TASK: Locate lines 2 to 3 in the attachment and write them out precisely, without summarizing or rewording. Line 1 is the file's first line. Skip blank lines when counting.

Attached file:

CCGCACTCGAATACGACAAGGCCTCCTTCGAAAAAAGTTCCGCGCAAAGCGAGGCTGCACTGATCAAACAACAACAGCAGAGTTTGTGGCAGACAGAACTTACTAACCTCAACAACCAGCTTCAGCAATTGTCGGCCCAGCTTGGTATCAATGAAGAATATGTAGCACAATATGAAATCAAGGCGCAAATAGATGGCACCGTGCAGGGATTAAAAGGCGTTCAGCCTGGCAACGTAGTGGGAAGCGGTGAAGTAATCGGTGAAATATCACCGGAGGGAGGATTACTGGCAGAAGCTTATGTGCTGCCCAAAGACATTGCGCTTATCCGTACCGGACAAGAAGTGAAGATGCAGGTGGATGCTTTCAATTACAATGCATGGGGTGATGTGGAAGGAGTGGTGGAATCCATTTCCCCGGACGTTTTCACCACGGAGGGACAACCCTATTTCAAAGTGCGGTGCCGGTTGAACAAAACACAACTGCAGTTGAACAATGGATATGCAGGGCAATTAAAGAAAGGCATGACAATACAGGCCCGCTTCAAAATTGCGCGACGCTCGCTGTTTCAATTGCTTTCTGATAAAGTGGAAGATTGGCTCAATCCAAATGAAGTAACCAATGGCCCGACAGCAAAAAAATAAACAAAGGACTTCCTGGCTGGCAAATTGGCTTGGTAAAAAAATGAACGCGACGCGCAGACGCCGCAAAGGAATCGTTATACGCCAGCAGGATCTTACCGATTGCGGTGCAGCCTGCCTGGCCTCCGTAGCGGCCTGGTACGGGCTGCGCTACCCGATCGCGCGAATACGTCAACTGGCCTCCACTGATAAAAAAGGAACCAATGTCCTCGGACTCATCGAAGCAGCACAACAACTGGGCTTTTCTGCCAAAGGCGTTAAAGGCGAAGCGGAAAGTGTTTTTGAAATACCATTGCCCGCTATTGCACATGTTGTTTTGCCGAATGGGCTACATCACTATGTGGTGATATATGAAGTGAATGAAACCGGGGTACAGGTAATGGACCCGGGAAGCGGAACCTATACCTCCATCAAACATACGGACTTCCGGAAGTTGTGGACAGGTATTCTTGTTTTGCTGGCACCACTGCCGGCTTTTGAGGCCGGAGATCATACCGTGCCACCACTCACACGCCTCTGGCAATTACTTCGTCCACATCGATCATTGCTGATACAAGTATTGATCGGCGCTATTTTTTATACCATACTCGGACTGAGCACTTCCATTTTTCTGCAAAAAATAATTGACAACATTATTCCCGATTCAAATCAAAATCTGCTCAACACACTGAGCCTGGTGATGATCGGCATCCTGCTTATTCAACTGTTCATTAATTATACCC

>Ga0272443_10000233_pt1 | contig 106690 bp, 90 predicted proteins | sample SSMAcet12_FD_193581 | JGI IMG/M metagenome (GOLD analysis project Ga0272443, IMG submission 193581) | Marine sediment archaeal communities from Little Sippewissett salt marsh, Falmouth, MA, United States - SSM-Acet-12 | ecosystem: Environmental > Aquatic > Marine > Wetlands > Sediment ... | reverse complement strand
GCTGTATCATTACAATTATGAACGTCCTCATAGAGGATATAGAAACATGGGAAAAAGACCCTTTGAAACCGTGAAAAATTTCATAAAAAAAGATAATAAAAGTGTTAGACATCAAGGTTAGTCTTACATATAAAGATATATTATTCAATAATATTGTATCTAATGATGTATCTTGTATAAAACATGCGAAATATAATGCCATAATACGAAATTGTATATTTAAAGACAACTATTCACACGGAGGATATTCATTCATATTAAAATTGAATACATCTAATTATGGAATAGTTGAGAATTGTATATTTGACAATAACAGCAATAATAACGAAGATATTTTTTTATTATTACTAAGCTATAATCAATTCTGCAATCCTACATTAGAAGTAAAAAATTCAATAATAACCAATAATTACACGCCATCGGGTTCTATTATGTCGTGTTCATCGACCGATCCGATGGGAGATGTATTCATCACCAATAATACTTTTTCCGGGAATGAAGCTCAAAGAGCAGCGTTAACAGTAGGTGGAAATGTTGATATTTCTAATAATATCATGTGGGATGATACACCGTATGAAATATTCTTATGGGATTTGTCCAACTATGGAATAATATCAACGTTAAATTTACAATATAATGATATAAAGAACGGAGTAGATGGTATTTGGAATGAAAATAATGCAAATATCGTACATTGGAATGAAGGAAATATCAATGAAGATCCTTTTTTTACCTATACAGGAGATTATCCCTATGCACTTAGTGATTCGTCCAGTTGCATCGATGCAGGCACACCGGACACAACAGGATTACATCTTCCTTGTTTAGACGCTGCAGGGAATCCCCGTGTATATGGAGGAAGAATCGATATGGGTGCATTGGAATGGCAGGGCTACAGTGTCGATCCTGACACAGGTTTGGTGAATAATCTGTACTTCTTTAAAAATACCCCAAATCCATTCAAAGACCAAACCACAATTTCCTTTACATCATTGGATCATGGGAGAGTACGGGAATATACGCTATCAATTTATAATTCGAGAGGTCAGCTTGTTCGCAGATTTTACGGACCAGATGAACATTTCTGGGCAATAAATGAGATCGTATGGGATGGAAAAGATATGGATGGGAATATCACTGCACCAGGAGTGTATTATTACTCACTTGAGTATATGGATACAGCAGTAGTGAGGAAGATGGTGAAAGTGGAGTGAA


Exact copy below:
>Ga0272443_10000233_pt1 | contig 106690 bp, 90 predicted proteins | sample SSMAcet12_FD_193581 | JGI IMG/M metagenome (GOLD analysis project Ga0272443, IMG submission 193581) | Marine sediment archaeal communities from Little Sippewissett salt marsh, Falmouth, MA, United States - SSM-Acet-12 | ecosystem: Environmental > Aquatic > Marine > Wetlands > Sediment ... | reverse complement strand
GCTGTATCATTACAATTATGAACGTCCTCATAGAGGATATAGAAACATGGGAAAAAGACCCTTTGAAACCGTGAAAAATTTCATAAAAAAAGATAATAAAAGTGTTAGACATCAAGGTTAGTCTTACATATAAAGATATATTATTCAATAATATTGTATCTAATGATGTATCTTGTATAAAACATGCGAAATATAATGCCATAATACGAAATTGTATATTTAAAGACAACTATTCACACGGAGGATATTCATTCATATTAAAATTGAATACATCTAATTATGGAATAGTTGAGAATTGTATATTTGACAATAACAGCAATAATAACGAAGATATTTTTTTATTATTACTAAGCTATAATCAATTCTGCAATCCTACATTAGAAGTAAAAAATTCAATAATAACCAATAATTACACGCCATCGGGTTCTATTATGTCGTGTTCATCGACCGATCCGATGGGAGATGTATTCATCACCAATAATACTTTTTCCGGGAATGAAGCTCAAAGAGCAGCGTTAACAGTAGGTGGAAATGTTGATATTTCTAATAATATCATGTGGGATGATACACCGTATGAAATATTCTTATGGGATTTGTCCAACTATGGAATAATATCAACGTTAAATTTACAATATAATGATATAAAGAACGGAGTAGATGGTATTTGGAATGAAAATAATGCAAATATCGTACATTGGAATGAAGGAAATATCAATGAAGATCCTTTTTTTACCTATACAGGAGATTATCCCTATGCACTTAGTGATTCGTCCAGTTGCATCGATGCAGGCACACCGGACACAACAGGATTACATCTTCCTTGTTTAGACGCTGCAGGGAATCCCCGTGTATATGGAGGAAGAATCGATATGGGTGCATTGGAATGGCAGGGCTACAGTGTCGATCCTGACACAGGTTTGGTGAATAATCTGTACTTCTTTAAAAATACCCCAAATCCATTCAAAGACCAAACCACAATTTCCTTTACATCATTGGATCATGGGAGAGTACGGGAATATACGCTATCAATTTATAATTCGAGAGGTCAGCTTGTTCGCAGATTTTACGGACCAGATGAACATTTCTGGGCAATAAATGAGATCGTATGGGATGGAAAAGATATGGATGGGAATATCACTGCACCAGGAGTGTATTATTACTCACTTGAGTATATGGATACAGCAGTAGTGAGGAAGATGGTGAAAGTGGAGTGAA